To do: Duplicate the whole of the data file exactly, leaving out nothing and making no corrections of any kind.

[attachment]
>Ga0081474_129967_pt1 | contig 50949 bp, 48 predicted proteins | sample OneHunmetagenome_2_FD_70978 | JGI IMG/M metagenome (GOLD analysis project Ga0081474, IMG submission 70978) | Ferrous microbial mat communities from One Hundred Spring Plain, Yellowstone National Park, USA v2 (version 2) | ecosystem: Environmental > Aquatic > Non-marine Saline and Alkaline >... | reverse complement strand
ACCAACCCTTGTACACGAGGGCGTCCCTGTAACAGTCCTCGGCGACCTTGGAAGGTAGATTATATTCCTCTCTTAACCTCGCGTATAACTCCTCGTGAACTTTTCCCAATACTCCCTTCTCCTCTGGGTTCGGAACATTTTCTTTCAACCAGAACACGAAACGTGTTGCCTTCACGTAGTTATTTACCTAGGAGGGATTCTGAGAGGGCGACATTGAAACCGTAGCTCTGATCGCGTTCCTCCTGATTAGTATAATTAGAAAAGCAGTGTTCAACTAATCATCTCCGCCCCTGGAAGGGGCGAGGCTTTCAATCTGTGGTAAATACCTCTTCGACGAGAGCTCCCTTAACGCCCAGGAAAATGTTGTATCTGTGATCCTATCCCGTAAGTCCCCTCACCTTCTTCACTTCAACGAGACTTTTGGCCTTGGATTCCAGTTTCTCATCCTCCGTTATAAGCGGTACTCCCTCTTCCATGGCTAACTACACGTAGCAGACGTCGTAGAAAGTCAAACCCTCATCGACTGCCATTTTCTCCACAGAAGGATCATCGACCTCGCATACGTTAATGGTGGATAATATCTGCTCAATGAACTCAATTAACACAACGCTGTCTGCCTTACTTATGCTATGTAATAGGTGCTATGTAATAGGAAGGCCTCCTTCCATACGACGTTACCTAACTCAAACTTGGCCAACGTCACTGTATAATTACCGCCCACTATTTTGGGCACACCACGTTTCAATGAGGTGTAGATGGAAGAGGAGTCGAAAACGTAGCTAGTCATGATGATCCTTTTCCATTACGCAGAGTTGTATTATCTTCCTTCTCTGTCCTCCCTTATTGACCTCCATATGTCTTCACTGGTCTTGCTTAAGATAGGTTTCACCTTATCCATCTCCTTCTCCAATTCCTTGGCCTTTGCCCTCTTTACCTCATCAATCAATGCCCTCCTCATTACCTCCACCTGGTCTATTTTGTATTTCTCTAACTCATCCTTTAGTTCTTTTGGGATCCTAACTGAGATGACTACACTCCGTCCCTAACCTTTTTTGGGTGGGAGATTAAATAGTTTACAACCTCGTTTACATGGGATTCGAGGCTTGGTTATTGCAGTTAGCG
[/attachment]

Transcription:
>Ga0081474_129967_pt1 | contig 50949 bp, 48 predicted proteins | sample OneHunmetagenome_2_FD_70978 | JGI IMG/M metagenome (GOLD analysis project Ga0081474, IMG submission 70978) | Ferrous microbial mat communities from One Hundred Spring Plain, Yellowstone National Park, USA v2 (version 2) | ecosystem: Environmental > Aquatic > Non-marine Saline and Alkaline >... | reverse complement strand
ACCAACCCTTGTACACGAGGGCGTCCCTGTAACAGTCCTCGGCGACCTTGGAAGGTAGATTATATTCCTCTCTTAACCTCGCGTATAACTCCTCGTGAACTTTTCCCAATACTCCCTTCTCCTCTGGGTTCGGAACATTTTCTTTCAACCAGAACACGAAACGTGTTGCCTTCACGTAGTTATTTACCTAGGAGGGATTCTGAGAGGGCGACATTGAAACCGTAGCTCTGATCGCGTTCCTCCTGATTAGTATAATTAGAAAAGCAGTGTTCAACTAATCATCTCCGCCCCTGGAAGGGGCGAGGCTTTCAATCTGTGGTAAATACCTCTTCGACGAGAGCTCCCTTAACGCCCAGGAAAATGTTGTATCTGTGATCCTATCCCGTAAGTCCCCTCACCTTCTTCACTTCAACGAGACTTTTGGCCTTGGATTCCAGTTTCTCATCCTCCGTTATAAGCGGTACTCCCTCTTCCATGGCTAACTACACGTAGCAGACGTCGTAGAAAGTCAAACCCTCATCGACTGCCATTTTCTCCACAGAAGGATCATCGACCTCGCATACGTTAATGGTGGATAATATCTGCTCAATGAACTCAATTAACACAACGCTGTCTGCCTTACTTATGCTATGTAATAGGTGCTATGTAATAGGAAGGCCTCCTTCCATACGACGTTACCTAACTCAAACTTGGCCAACGTCACTGTATAATTACCGCCCACTATTTTGGGCACACCACGTTTCAATGAGGTGTAGATGGAAGAGGAGTCGAAAACGTAGCTAGTCATGATGATCCTTTTCCATTACGCAGAGTTGTATTATCTTCCTTCTCTGTCCTCCCTTATTGACCTCCATATGTCTTCACTGGTCTTGCTTAAGATAGGTTTCACCTTATCCATCTCCTTCTCCAATTCCTTGGCCTTTGCCCTCTTTACCTCATCAATCAATGCCCTCCTCATTACCTCCACCTGGTCTATTTTGTATTTCTCTAACTCATCCTTTAGTTCTTTTGGGATCCTAACTGAGATGACTACACTCCGTCCCTAACCTTTTTTGGGTGGGAGATTAAATAGTTTACAACCTCGTTTACATGGGATTCGAGGCTTGGTTATTGCAGTTAGCG